We bought lots of small accessories that most experienced RVers already have. We also bought two DVRs for satellite TV - $200. But our biggest expense was $5,245 for our Datastorm roof-mounted automatic internet satellite dish. Remember, I said earlier that was our number one purchase for our new lifestyle.
We sold our house in May 2005, lived at my parents' farm in our new fifth wheel through the end of July 2005 when our jobs ended, and hit the road August 3, 2005. Needless to say, we hadn't had much time or much experience to figure out what we wanted or needed.
Okay, here goes.
Since we hit the road, we've spent (gulp) $51,760.39. Of that, about $34,000 was spent on what we consider lifestyle upgrades. Some of it we were able to classify as business items, but I'm going to include them here anyway.
Here is my breakdown:
$3,576.00 - Considered necessities for safety/convenience
$690.00 - Pressure Pro Tire Pressure Monitoring System for truck & trailer
$269.00 - Steel Tripod Stabilizer for fifth wheel kingpin and a "Blue Boy" for wastewater transfer
$108.00 - Sears Craftsman portable 150 psi air compressor
$140.00 - Extra fire extinguishers and smoke detector
$139.00 - 17-foot Gorilla Ladder for safer access to RV roof
$2,230.00 - Upgraded to H-rated tires & wheels for RV
$20,409.26 - Lifestyle improvement upgrades (not necessities)
$1,346.86 - Electra Townie Bikes and accessories; We didn't have bikes when we started, and these comfortable cruisers looked like just the ticket for people that hadn't ridden in years; Looking back, I'm not sure we needed to spend that much money and I probably would have been better off with a mountain bike; But we do like having the bikes and would have something if not these
$274.00 - Sea Eagle 330 Inflatable Boat (canoe/kayak); A top five purchase for us - we love it!
$160.00 - Magellan eXplorist 200 handheld GPS for geocaching & hiking
$1,698.00 - Sea Eagle Foldcat Inflatable two-seat pontoon fishing boat with electric motor and marine battery; As much as we love the Sea Eagle 330, we wanted a boat that could 1) get us farther across a lake, 2) make it easier to go upstream on a river, and 3) carry more gear; We used it to float 22 miles of wilderness river and camp overnight - still one of the biggests highlights during our journey; Though we don't use our inflatable boats as often as we'd like, when we do, we always end the day with "we love our boats!"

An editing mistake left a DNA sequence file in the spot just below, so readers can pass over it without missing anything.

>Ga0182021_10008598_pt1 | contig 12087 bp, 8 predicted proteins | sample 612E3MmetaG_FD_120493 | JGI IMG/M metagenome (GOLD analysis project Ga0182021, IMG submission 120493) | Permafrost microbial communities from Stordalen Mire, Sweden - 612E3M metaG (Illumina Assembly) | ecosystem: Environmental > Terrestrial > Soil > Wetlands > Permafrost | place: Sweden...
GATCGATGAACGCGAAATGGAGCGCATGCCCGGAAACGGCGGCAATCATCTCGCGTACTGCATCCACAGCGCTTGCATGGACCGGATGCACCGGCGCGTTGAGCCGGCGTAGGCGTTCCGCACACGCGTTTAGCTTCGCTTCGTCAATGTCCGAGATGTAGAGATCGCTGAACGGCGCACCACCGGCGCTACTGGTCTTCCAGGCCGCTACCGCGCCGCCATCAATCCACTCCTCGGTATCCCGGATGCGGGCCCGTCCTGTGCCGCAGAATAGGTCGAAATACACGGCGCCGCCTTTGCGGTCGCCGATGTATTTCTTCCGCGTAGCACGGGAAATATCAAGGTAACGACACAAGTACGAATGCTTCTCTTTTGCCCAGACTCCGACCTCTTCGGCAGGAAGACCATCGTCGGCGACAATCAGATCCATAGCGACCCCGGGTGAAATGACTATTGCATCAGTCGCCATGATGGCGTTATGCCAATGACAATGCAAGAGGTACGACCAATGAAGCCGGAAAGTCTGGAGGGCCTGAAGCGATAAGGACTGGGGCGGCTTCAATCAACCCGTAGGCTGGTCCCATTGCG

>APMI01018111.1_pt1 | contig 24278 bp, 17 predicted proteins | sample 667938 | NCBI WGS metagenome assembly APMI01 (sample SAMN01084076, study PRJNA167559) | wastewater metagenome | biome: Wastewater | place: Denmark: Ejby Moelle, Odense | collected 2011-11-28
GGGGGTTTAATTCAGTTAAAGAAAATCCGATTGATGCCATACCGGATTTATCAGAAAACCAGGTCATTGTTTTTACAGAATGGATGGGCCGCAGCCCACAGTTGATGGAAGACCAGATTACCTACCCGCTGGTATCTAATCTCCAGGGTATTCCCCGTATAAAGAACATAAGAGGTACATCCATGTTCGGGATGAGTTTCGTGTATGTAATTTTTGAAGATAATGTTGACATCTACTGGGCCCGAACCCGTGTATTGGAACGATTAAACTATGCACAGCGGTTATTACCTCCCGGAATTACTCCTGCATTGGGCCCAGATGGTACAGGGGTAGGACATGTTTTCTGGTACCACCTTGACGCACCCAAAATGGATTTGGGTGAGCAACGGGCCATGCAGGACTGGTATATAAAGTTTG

$568.00 - La-Z-Boy Pinnacle Recliner; we tossed our hide-a-bed sofa and got a third recliner to match our other two; Great choice for us - gives us more room in the fifth wheel and weighs far less
$7,199.78 - Electrical Upgrade - Xantrex 3000 watt inverter, 4 6-volt AGM batteries, 4 AM Solar AM100 solar panels, Solar Controller, Trimetric battery monitor, shunt, wiring, hardware, & supplies; Gives us tremendous flexibility on where we can camp; Strictly a lifestyle choice and certainly not an economic one; Still trying it out, but could be a top five decision down the road
$13,700 - 2003 Jeep Liberty Sport; We had several reasons for buying the Jeep: 1) Explore more nature by getting off-road without rattling our brains out, 2) Have a smaller, more fuel-efficient vehicle for local exploring and errands (became more important the more we workamped), 3) Have a second vehicle so we could each go places individually, 4) Have more storage, 5) Have a place to put a bike rack and get our bikes out of the fifth wheel basement storage, 6) Have two vehicles so we could shuttle ourselves to the end of a canoe float or hike, 7) Have a vehicle to explore roads and campgrounds before getting the fifth wheel stuck, 8) Have another vehicle on travel day to help letting the fifth wheel change lanes and act as a buffer to other traffic, 9) Get Linda in control of her own steering wheel so she'd have less anxiety while traveling
$711.00 - All-Terrain Tires for the Jeep
$215.00 - Receiver Hitch for the Jeep
$757.00 - Kentucky Sales/Use Tax on the Jeep
$3,653.62 - Equip Jeep for more serious and safer offroading - skid plates, bumper & winch
$126.00 - Bike rack for Jeep